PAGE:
With kushikatsu, you can indeed enjoy small bite-sized morsels of different kinds of katsu that are skewered, breaded, and fried, including meat like pork or beef, seafood like fish, shrimp, and scallops, as well as vegetables such as shiitake mushroom, lotus root (renkon, れんこん) and cheese and tomatoes. Some places even offer desserts such as banana kushikatsu dipped in chocolate (which isn’t for me if I’m being completely honest). 

Osaka food: A hand can be seen dipping a skewered kushikatsu into a stainless steel rectangular metal container from the right of frame. What this particular kushikatsu contains is not exactly clear but could be cheese or a white fish. Other cooked kushikatsu ready for dipping can be seen in the background such as renkon lotus root and quail eggs.
Try all different kinds of delicious tidbits with this versatile Osaka food that is perfect for small or large meals, for solo diners as well as sharing /via Getty Images.

Like the other dishes mentioned in this article, kushikatsu is something you can either have cooked or fry yourself. Afterward, you dip it into a sauce as the finishing touch before eating. Of course, be sure you let it cool off! It’s simple and delicious, and you can eat as much or as little as you like. Note that the sauce is usually in a container that is shared among customers, so no double dipping allowed!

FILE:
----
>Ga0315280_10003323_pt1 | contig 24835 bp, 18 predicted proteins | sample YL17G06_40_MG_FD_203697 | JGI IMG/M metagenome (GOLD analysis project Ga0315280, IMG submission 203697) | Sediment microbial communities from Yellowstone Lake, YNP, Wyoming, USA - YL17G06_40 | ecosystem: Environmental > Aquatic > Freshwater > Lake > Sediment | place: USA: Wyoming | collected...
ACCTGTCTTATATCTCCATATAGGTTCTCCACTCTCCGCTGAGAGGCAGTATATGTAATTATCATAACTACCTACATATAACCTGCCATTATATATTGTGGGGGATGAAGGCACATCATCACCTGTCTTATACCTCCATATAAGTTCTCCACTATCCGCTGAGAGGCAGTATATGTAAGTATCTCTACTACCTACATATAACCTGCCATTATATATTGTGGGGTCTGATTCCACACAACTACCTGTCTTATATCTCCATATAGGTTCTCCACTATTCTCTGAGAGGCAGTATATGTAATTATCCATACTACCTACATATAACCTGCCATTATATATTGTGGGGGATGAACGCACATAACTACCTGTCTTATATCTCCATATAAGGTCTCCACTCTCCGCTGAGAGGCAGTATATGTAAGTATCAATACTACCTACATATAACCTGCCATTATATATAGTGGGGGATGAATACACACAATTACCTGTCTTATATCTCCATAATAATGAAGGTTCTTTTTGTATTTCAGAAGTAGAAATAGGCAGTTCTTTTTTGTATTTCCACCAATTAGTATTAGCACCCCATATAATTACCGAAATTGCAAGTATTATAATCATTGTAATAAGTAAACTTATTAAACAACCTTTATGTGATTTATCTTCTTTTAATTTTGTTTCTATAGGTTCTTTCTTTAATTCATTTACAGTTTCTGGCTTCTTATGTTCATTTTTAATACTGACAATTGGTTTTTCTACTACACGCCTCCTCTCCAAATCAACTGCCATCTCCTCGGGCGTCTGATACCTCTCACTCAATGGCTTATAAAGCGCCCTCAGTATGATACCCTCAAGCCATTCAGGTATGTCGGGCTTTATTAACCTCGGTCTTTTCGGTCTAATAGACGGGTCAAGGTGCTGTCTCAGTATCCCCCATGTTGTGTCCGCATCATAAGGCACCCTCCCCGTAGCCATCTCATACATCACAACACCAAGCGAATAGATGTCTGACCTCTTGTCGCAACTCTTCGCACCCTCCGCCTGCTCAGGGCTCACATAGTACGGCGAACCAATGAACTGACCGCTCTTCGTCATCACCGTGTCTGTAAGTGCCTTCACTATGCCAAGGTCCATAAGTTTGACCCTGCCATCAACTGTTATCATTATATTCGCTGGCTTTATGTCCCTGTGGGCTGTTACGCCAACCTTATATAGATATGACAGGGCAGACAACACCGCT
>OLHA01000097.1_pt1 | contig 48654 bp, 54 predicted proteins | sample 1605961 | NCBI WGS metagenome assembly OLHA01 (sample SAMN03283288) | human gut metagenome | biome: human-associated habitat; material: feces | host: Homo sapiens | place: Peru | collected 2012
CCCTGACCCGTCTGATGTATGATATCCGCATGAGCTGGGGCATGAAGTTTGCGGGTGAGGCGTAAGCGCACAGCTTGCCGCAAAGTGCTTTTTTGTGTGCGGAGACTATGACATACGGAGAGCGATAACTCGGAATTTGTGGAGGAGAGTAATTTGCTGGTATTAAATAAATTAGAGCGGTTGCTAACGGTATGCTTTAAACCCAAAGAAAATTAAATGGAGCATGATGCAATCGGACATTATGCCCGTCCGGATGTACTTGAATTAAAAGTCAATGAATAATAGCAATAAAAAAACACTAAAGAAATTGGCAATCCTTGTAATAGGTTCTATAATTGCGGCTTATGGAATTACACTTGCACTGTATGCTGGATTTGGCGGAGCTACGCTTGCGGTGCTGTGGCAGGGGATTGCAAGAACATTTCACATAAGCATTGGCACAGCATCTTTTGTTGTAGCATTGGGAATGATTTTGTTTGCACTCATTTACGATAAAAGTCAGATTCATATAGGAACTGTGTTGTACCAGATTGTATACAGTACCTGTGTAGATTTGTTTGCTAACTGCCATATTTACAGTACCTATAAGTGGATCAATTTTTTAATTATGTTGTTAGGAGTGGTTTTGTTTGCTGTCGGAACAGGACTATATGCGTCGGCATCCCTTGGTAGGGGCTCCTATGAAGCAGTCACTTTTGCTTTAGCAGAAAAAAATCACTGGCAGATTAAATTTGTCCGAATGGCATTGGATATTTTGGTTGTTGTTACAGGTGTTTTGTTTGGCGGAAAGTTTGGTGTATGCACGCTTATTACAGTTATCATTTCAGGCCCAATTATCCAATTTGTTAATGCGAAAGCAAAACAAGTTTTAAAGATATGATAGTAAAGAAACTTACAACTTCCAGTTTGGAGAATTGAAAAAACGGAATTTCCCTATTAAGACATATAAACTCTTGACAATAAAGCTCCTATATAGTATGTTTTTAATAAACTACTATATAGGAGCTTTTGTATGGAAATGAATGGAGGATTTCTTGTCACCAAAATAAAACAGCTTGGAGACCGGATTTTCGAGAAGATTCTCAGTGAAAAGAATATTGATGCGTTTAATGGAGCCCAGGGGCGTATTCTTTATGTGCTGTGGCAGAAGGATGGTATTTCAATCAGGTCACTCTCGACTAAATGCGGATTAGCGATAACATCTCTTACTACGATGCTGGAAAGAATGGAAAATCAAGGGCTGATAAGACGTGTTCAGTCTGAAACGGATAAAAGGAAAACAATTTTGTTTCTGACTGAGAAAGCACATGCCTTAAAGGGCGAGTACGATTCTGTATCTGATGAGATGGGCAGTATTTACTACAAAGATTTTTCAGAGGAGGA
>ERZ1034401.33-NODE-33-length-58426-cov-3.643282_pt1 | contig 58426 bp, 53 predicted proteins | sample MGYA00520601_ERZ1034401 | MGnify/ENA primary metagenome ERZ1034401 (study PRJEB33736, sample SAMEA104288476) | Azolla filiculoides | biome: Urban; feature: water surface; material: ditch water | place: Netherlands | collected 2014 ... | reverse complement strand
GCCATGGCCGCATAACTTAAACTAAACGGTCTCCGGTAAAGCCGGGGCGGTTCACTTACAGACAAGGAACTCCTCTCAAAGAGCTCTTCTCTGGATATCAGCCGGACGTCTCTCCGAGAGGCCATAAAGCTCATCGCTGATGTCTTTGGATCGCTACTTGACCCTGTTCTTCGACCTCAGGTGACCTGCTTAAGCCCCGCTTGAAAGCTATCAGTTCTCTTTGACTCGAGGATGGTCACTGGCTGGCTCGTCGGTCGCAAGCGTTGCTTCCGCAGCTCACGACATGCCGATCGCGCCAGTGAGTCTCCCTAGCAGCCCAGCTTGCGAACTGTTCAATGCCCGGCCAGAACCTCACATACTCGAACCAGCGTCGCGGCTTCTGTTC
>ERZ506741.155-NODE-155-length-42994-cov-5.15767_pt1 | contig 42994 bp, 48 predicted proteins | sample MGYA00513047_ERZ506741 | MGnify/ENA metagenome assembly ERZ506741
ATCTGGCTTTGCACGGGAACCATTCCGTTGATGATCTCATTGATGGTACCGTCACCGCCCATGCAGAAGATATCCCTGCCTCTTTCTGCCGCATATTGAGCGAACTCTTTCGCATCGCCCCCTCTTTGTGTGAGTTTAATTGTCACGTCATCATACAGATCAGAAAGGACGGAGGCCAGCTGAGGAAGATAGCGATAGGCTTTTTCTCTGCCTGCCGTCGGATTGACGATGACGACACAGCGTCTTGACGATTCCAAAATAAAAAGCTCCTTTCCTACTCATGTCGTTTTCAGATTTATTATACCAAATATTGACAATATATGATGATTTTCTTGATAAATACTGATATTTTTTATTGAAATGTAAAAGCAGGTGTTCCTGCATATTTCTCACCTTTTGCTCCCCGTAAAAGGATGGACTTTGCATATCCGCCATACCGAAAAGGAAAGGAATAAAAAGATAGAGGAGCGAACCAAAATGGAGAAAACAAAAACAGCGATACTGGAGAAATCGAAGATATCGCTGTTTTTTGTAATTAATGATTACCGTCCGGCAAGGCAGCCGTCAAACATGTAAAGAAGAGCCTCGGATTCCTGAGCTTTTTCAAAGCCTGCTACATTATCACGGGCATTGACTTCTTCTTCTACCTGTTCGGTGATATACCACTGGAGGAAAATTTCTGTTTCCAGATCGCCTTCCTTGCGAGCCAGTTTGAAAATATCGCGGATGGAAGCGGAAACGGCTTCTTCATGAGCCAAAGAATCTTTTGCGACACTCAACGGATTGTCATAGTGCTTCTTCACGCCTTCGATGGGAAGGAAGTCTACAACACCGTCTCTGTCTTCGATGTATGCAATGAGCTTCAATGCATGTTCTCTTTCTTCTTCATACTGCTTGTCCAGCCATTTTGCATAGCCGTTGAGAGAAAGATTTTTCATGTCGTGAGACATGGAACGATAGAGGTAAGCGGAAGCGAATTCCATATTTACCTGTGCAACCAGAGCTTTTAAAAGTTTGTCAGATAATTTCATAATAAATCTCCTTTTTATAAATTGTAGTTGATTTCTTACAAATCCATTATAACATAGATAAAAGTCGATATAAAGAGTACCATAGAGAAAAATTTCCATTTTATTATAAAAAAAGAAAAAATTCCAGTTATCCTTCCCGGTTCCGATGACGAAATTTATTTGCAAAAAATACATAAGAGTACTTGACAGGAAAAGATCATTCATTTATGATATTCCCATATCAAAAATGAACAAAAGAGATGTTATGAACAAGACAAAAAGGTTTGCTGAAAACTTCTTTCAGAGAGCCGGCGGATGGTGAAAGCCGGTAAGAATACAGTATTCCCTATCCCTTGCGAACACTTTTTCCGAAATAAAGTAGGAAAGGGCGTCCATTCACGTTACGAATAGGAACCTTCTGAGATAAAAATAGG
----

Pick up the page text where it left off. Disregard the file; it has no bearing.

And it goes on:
Shinsekai in Osaka is the best place to visit if you want to try kushikatsu. I recommend trying the original Kushikatsu Daruma restaurant, which is now one of the most famous kushikatsu chains in Japan.

Kitsune Udon (きつねうどん)

One of the most simple, cheap, and common types of dishes using udon (thick wheat flour noodles) is called kitsune (fox) udon.

Kitsune udon consists of udon noodles in a hot dashi broth topped with aburaage (fried tofu pouch). It is served at almost any udon shop throughout Japan, but I was surprised to learn that it originated in Osaka in 1893! 

Osaka food: Kitsune udon in a black ceramic bowl. The dashi broth is brown in color and in it there is udon noodles, two large aburaage fried tofu pouches, two slices of pink and white kamaboko fish cake and some sliced up scallions or spring onions (the white part).
Kitsune udon entered the Osaka food scene some 130 years ago /via Photo AC.

As the people of Osaka love kitsune udon, they are very particular about its broth, meaning that you’re likely to have some of the best kitsune udon in Japan by enjoying it in its hometown. For the best experience, visit the restaurant where this famous dish was born — Usamitei Matsubaya (うさみ亭マツバヤ).

Beni Shōga Ten (紅しょうが天, べにしょうがてん)